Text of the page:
A year after I left Google in late 2008 — I traveled around for a bit, got involved in a messy startup, etc — I was looking for a new project and figured that this was my one chance to explore baseball statistics.
Like Nate Silver before me and other since, I started by downloading previous years’ player stats, and building projections for each player’s next year’s performance. I won’t bore you with the details, as what I did was pretty generic. If you’re looking to do something like that — download baseball data, and try to project future performance, there’s a decent book on the topic, although sadly in R, not Python. Baseball is one of the better way to get into data science, if you’ve got a passion for the ‘ole ball game 🌭.
Actually let me get into that for a second: baseball is a great way to learn data science.
My first projection system was ridiculous. Or rather, I over-fit the data. I knew that the tree-based approach I took had flaws, but I wrote it up anyway and sent it to the head of operations at the Chicago White Sox, through a friend of a friend. I never heard back, and reading my own work a few weeks later, I realized how horrible it had been.
It was comically bad, to be honest. I had trees branching on number of pitcher wins in the previous year, as well pitcher age (my projections were exclusively for pitchers, as this is where others like Nate Silver also started).
I learned a valuable lesson — what bad generalization actually looks like. Moreover, even after 3.5 years as an engineer on Google’s Quality team (coding for the core ranking algorithm), I had never learned these intuitive statistical priciples.
Limited by the data you have
Baseball presents data-constrained problems. There were only about 1,500 pitcher seasons in my dataset (2002–2009) and you couldn’t get more data. Sure you could go back to older seasons, but the game you’d be looking at wouldn’t be the same.
Pretty quickly, I learned to appreciate why baseball research frowns upon fitting the data with anything other than a linear system. This linear-orthodox approach is also prevelant among quants on Wall Street (although they will fit a linear model to an underlying non-linear feature sometimes).
I also realized why projection systems are kind of pointless — they can’t significantly outperform a simple three-year regression of previous performance, as Tom Tango fastidiously points out with his Marcel model (a reference to Ross’s pet monkey on Friends).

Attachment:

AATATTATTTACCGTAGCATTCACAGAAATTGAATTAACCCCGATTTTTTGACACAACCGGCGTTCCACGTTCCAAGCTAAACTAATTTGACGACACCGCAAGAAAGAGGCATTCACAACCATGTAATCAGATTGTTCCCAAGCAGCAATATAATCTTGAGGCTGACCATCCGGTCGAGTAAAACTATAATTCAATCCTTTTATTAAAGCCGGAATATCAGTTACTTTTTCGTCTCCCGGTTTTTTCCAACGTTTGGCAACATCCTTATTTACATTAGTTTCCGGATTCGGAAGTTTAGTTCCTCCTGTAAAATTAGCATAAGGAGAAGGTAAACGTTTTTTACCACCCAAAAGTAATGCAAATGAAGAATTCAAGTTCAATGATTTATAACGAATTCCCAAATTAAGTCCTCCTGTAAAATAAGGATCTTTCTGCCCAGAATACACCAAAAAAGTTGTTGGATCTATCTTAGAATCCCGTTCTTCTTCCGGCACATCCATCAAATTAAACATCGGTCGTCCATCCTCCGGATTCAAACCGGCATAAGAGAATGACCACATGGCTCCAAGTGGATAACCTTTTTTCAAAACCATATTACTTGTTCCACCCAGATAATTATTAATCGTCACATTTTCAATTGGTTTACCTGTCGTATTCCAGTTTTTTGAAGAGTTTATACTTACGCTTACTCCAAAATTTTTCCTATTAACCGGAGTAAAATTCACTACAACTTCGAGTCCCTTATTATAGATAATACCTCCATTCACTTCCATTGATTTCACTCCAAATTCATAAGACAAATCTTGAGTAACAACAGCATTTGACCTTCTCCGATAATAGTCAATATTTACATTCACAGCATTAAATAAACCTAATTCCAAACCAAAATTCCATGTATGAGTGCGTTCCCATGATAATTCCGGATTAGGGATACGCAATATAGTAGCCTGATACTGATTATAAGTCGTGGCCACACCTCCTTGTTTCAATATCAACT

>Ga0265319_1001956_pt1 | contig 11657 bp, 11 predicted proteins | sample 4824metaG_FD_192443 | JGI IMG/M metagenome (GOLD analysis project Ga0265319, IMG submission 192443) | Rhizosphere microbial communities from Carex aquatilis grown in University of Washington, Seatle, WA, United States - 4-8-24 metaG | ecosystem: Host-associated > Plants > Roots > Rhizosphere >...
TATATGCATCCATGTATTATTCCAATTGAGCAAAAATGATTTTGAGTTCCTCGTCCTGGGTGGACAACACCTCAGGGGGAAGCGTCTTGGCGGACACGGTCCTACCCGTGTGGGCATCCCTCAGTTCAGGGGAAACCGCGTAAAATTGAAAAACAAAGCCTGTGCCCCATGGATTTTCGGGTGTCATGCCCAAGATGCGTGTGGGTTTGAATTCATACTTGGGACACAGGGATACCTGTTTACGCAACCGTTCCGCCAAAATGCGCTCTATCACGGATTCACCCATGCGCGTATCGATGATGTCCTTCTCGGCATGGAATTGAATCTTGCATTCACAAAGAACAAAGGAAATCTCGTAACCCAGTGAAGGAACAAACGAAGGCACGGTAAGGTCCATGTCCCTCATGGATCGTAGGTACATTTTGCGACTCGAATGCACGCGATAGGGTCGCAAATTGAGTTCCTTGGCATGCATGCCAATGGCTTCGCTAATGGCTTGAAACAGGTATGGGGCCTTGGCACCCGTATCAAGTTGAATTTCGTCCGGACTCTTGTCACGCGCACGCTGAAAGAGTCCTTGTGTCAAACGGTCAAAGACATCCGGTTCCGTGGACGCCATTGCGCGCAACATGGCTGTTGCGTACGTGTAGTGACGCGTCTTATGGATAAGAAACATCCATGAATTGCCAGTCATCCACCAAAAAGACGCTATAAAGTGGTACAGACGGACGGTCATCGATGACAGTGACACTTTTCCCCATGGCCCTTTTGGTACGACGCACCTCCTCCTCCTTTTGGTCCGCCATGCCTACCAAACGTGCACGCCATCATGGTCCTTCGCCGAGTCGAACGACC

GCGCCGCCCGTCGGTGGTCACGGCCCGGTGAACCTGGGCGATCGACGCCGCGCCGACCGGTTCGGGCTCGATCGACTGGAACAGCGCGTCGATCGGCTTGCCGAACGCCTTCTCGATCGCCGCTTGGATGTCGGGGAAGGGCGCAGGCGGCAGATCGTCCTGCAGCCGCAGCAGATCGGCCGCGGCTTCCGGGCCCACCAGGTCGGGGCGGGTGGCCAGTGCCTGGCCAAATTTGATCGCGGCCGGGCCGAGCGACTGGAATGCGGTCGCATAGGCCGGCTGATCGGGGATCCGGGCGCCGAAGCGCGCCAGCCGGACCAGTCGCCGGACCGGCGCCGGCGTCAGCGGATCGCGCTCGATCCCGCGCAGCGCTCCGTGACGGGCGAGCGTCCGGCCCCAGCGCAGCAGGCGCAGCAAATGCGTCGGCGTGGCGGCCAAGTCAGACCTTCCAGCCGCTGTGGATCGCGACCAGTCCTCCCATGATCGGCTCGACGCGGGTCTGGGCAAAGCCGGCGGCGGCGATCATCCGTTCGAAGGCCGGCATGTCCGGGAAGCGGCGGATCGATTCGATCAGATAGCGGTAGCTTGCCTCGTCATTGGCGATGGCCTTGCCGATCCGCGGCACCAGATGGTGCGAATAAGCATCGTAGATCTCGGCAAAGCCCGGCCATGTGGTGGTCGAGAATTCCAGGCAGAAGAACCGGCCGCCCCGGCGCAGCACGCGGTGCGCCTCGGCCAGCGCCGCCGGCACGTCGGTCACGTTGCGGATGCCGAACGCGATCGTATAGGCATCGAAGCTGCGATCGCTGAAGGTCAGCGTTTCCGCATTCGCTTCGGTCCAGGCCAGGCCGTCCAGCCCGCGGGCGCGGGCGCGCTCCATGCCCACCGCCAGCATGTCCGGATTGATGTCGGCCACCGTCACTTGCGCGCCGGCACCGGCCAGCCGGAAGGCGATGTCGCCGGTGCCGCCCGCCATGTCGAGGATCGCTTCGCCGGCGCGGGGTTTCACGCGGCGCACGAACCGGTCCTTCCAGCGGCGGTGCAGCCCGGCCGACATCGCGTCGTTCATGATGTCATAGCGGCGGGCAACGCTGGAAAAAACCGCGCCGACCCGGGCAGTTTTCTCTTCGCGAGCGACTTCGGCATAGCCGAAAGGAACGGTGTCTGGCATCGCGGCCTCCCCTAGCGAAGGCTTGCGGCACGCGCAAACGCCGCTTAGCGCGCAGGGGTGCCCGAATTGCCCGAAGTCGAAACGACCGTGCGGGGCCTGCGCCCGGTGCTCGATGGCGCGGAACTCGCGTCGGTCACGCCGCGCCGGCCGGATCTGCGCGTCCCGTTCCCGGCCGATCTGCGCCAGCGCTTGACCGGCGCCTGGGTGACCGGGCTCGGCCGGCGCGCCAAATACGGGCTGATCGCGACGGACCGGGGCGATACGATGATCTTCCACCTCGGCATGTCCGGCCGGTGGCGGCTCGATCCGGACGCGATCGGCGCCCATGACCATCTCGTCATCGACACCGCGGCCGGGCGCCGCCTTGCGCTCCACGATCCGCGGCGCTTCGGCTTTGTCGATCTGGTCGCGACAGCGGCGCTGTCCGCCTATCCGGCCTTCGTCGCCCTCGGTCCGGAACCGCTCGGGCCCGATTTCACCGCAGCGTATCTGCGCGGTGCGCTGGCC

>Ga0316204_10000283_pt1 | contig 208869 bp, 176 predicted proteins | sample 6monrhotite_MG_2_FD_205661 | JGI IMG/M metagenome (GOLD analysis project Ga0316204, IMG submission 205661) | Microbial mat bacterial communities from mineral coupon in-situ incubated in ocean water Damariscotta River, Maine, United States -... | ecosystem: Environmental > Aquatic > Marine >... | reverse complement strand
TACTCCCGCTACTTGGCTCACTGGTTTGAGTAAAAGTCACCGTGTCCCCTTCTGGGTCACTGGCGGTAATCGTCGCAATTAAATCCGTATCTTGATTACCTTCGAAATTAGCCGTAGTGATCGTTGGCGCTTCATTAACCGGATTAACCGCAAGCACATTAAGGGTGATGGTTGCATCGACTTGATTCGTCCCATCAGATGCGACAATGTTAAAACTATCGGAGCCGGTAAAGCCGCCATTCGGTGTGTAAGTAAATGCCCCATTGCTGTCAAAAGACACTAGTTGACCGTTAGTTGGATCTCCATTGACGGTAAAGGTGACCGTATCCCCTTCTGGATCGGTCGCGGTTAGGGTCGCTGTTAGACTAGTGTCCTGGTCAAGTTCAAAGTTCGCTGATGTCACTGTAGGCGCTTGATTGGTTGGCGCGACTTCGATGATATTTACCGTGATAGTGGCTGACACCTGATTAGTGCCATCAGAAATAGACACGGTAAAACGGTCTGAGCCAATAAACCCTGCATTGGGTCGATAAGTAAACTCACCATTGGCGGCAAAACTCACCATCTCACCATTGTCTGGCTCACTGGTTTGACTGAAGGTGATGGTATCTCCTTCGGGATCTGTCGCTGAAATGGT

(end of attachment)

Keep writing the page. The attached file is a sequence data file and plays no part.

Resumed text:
If you can’t beat baseline projections based on player age and the three previous years’ regressed performance, what else is there to do? Plenty. I could not avoid seeing Bill James come up with a new statistical insight almost every week on his website.
I don’t remember why, but after months of doing vanilla pitcher projections (not based on trees this time, and with a proper validation set), I thought I’d study how pitchers’ physical characteristics can help explain their on the field performance. In other words, I started look at stats beyond the box score:
- injury data [disabled list (DL) records]
- pitch data [how many fastballs, curveballs, etc does a pitcher throw, and how hard is his fastball]
- physical characteristics, like age, height and weight
All of this research, good and bad, can be found on my Ivan Bezdomny Baseball blog, which I maintained from 2009 to 2010.
Insight from injuries
The injury data didn’t get me very far, although I did gain some some common-sense insights into injury types.
- elbow injuries are not as bad long-term as shoulder injuries
- surgeries aren’t great, and labrum or rotator cuff surgeries tend to end careers
- pitchers with Tommy John surgery miss a year, then tend to come back about as good as new
This research was enough to make me understand that after rotator cuff surgery, Brandon Webb was probably done as a pitcher, despite almost winning three Cy Young awards in 2006–2008, and still a young man. At the same time, I understood why Billy Beane and the Oakland A’s signed Ben Sheets for large annual salary, after he missed the whole year with elbow surgery in 2009.
You are what you throw
The pitch data was much more interesting. I focused on two ideas